In the past, although constantly under attack by security experts for their lax security policies, Apple OS X users were far more secure than Microsoft users using Windows. Although OS X has security features Windows (up to Vista) did not have, such as users not running as administrator, this supposed immunity is mainly due to past public attacks against the Mac being mostly theoretical, a proof-of-concept of sorts. Times have changed, and Apple now uses x86 CPUs (same as Windows), which makes writing malicious software for its OS X operating system that much simpler. Obscurity can no longer protect Mac users.

[ SEE: Researchers pooh-pooh Mac OS X Leopard security ]

In this new Trojan horse attack, although no inherent software vulnerability was exploited, it was committed by a cyber-criminal group that simply added the Mac to their victim pool. If we were to enter the same malicious web sites from a Windows computer (using a Windows browser User-Agent) we would be served with a Windows Trojan horse instead of an OS X one.

People are falling for social engineering schemes, daily, hourly, if not by the minute, no matter what operating system they use.

But, that is not what's significant about this attack. What's significant is that criminal elements now target Mac users, and once that flood-gate is open, there is no going back.

Apple has a history of unpatched software vulnerabilities that if the history of Windows tells us anything, can potentially later on be utilized to attack its clients. Most Mac users do not run anti-virus software. Without going into the tech-religious debate whether Mac users are smarter than the average user (which I believe to be silly) it is clear that they will be targeted from now on as these criminal elements have revenue goals to meet.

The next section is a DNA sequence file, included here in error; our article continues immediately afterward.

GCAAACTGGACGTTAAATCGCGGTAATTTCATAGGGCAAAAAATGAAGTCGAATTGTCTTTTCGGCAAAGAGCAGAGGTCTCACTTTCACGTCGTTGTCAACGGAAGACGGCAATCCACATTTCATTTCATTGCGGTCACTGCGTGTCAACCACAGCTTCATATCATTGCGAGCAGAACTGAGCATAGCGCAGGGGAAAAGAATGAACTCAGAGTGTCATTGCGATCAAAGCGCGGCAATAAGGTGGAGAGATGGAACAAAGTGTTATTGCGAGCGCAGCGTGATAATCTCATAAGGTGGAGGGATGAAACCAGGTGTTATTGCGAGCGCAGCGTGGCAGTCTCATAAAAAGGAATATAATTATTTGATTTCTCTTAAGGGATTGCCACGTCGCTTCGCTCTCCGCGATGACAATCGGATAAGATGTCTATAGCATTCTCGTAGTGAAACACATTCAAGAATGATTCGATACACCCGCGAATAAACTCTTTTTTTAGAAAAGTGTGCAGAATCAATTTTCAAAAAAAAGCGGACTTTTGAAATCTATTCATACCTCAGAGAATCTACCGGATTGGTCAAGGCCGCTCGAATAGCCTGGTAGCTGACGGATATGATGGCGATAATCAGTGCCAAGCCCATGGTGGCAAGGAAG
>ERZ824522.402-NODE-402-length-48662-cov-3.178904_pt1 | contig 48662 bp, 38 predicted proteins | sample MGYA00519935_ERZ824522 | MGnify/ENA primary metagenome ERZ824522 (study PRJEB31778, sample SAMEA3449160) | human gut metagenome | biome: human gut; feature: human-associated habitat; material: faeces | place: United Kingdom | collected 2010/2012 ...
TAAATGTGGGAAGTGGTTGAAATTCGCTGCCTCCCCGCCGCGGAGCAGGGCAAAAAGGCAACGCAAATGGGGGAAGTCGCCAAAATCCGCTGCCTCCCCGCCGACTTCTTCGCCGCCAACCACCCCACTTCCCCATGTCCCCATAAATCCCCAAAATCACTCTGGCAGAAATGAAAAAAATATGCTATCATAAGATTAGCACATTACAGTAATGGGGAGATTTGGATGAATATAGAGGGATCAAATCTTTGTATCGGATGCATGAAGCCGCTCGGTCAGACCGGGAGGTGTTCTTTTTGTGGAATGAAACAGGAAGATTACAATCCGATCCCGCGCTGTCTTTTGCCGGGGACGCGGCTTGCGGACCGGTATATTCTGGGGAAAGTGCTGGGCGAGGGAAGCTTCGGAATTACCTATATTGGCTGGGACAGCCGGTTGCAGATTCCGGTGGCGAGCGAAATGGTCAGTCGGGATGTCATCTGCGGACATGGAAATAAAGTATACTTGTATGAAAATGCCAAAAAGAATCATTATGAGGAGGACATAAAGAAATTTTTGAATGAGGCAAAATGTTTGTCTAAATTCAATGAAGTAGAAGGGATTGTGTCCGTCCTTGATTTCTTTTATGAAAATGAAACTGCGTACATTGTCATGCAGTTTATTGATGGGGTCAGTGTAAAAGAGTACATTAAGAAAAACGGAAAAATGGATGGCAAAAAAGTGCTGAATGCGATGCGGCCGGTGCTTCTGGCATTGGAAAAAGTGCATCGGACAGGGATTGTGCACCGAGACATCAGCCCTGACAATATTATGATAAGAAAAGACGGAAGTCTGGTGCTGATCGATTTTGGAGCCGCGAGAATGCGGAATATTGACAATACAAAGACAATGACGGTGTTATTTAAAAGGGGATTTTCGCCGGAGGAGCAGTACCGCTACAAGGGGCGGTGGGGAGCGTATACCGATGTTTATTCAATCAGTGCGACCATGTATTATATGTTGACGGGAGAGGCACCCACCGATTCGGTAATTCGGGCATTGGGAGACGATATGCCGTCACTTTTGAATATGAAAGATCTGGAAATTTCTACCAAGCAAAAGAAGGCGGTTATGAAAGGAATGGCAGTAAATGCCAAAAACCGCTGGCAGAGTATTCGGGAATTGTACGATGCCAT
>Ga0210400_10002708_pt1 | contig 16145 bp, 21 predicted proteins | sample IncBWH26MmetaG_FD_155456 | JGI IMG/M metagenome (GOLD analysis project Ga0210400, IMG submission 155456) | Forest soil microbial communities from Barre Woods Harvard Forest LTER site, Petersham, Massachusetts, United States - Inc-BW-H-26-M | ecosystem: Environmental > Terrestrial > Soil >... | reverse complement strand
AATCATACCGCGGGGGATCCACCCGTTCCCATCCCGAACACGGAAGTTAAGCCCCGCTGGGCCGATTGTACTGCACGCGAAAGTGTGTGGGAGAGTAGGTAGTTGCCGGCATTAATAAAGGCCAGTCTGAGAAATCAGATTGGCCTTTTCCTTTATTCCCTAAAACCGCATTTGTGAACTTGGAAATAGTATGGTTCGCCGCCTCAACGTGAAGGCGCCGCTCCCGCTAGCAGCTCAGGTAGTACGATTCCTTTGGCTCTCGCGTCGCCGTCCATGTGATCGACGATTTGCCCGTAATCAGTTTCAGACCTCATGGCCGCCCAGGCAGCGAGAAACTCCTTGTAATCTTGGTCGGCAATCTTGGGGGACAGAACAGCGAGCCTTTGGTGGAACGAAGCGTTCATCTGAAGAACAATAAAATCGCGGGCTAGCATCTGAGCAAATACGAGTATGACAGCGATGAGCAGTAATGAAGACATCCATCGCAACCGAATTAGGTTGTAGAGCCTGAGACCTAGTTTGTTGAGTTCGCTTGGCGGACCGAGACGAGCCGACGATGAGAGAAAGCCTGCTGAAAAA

At the very least many of Apple's users have a sense of security with the operating system they use, false or otherwise, they do not expect attacks. In this regard I'd go as far as to compare OS X to Windows 98: "OS X is the new Windows 98". OS X has better security and doesn't let users run as Admin -- it is a superior operating system. Why then do I make such a crude comparison? The eco-system of unpatched vulnerabilities, criminal elements targeting an unwitting user population are comparable to what used to happen with Microsoft users back when Windows 98 came out. The one main difference is the backlog of unpatched vulnerabilities Apple needs to cope with.

Security for a corporation is a business process with business decisions. Although, stuck in my niche, I am far from happy with some of Apple's choices in regard to security in the past; I can't ignore the business validity of these same choices. Investing in security when there is no commercial incentive is not financially smart. That being said, the lesson Apple is now going to learn is that not investing in security ahead of time means the losses are much higher than they could have been.

From a technical security perspective this Trojan horse attack is nothing special. From a business perspective it means upcoming losses and from an operation security perspective it means it's now Apple season.

The world is not going to end; the Sun will in fact rise tomorrow. That does not mean Apple's day has not come -- as far as the underground economy is concerned. The next two years are going to be interesting.

* Gadi Evron is Security Architect for Afilias global registry services and recognized globally for his work and leadership in Internet security operations. He is the founder of the Zero-Day Emergency Response Team (ZERT), organizes and chairs worldwide conferences, working groups and task forces. He is considered an expert on corporate security and counterespionage, botnets, e-fraud and phishing.